Money for Missions to the Unreached

08 Dec 2023

Statistics related to Christian finance and the amount spent on mission to the unreached are significantly out of date. The last fairly precise figures were in World Christian Trends, published around 2000.

Those figures aren’t likely to be significantly updated any time soon, either. The current security environment makes gathering any information very difficult. It’s hard to know how many missionaries currently serve among the unreached, and hard to know their total budget. (Plus, of course, there are an order of magnitude more “near-cross-cultural workers” at work among the unreached, and it’s hard to estimate that budget, too.)

The Atlas of Global Christianity estimated that, of all monies received for Christian work, about 12% was spent on home mission and about 5% on foreign mission. In raw numbers, global foreign missions income grew from US$200 million in 1900 to US$23 billion in 2008. In 1900, this financed 62,000 Protestant missionaries; in 2008, some 458,000 foreign missionaries (of all traditions) not including short-termers. The current 2023 estimate for the amount spent on foreign missions (from the Status of Global Mission) is US$55 billion.

Of this amount, certainly a minority goes to the unreached. Exactly how much a “minority” is, isn’t clear at this point. Work in unreached places certainly receives less funding than work in more reached areas. Part of this is at least because the story of unreached places is told less due to security concerns. In addition, much of fundraising is relational, and since there are more Western workers (with social connections to giving) in more reached places, that means more money is likely to gravitate toward those places. Additionally, the simple fact is that work in unreached places often costs less, and so less money needs to be raised.

In one sense, having less money flowing to work among the unreached might not be such a bad thing. In the same article in the Atlas, Jonathan Bonk wrote, “While the West still holds the purse strings, increasingly the principal agents of mission and evangelism are non-Western churches and missionaries. How can the sacrosanct three-self principle of Roland Allen - self-support, self-governance and self-propagation as the quintessential signs of a healthy church - be sustained if irrepressibly evangelistic non-Western churches are dependent on Western funds? On the one hand, those who have should share generously with those in need. On the other hand, any church convinced of its entitlement to and reliance upon Western finance will not be likely to thrive. This Gordion knot continues to frustrate the best efforts of those who have attempted to untangle it.”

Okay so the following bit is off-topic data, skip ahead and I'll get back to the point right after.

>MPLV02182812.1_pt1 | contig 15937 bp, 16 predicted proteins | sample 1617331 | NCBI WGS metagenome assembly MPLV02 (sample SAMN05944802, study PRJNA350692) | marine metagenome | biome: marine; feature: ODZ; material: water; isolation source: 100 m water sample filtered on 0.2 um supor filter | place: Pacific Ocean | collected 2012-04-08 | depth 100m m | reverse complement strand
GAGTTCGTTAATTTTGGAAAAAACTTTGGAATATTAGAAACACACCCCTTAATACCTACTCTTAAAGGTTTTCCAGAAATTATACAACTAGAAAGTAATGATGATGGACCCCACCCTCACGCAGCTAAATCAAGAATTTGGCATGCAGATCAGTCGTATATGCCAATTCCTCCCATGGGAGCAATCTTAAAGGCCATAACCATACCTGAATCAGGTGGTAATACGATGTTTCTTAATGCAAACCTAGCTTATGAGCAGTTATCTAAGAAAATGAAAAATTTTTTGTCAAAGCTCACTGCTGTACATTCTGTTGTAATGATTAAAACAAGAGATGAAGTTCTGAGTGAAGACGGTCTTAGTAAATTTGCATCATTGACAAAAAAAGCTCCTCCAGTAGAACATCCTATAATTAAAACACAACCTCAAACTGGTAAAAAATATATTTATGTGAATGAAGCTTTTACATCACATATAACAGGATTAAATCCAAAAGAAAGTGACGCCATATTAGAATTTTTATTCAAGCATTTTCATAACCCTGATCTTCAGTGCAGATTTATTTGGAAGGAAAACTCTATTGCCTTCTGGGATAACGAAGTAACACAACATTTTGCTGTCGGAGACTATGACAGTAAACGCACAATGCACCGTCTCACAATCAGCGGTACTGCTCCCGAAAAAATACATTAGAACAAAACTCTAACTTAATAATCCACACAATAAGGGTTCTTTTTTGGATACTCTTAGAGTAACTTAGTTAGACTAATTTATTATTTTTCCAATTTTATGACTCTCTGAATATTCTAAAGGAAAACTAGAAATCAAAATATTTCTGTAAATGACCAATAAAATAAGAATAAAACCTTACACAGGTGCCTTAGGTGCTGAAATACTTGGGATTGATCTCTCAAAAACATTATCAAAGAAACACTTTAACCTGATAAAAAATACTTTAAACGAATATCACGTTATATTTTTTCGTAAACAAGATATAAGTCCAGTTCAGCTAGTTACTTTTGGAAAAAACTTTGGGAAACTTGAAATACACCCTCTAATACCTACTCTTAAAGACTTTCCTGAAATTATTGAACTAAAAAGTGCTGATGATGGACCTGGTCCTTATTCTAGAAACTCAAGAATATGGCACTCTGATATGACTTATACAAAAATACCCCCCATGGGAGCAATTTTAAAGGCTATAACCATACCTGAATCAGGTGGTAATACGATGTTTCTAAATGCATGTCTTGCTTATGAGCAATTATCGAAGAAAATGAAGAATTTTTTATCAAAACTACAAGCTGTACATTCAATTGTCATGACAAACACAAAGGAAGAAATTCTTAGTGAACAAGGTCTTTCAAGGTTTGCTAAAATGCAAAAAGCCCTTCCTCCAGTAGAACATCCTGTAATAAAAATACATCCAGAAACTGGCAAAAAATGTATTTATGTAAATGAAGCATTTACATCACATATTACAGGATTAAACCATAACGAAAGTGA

Rapidly growing churches and movements in unreached places that have found ways to thrive without being dependent on Western donations - and there are many of these - have avoided this Gordion knot altogether.

So the percentage spent on mission to the unreached is almost certainly less than half of the total spent on foreign mission (which is itself 5% of total Christian ministry funds)—very probably less than a third of it. I would go so far as to guess, I think very reasonably, that it’s less than a quarter. If correct, then 25% of 5% would mean about 1.25% of total giving to Christian ministry is spent on mission to the unreached.

While that seems like a small number, it is an order of magnitude more than the old estimate of 0.1 percent. (When you’re doing that exercise in Perspectives, the unreached can keep the penny instead of cutting it in half, as some are wont to do). However, while it is true that there has been a substantial shift of Christian work toward the unreached world (thus leading to more spending), there are caveats. First, if you don’t count India or China as part of the unreached world (and there are strong arguments both ways), then the amount spent for “work among the unreached” is probably less. And second, while work among the unreached has increased, work among Christians (45,000 denominations) has increased as much or even more (noted Todd Johnson, with the Center for the Study of Global Christianity). So the very low percentage to the unreached is likely to be similar, although the raw number has increased.

It’s probably safe to say that 1% or less is given to mission to the unreached. Those who’d like to make a difference might look at their own giving, and consider how they might give their own personal 1%, 2%, 10% or more to this ministry. It might not jar the global numbers very much, but it could make a very strategic difference in specific works.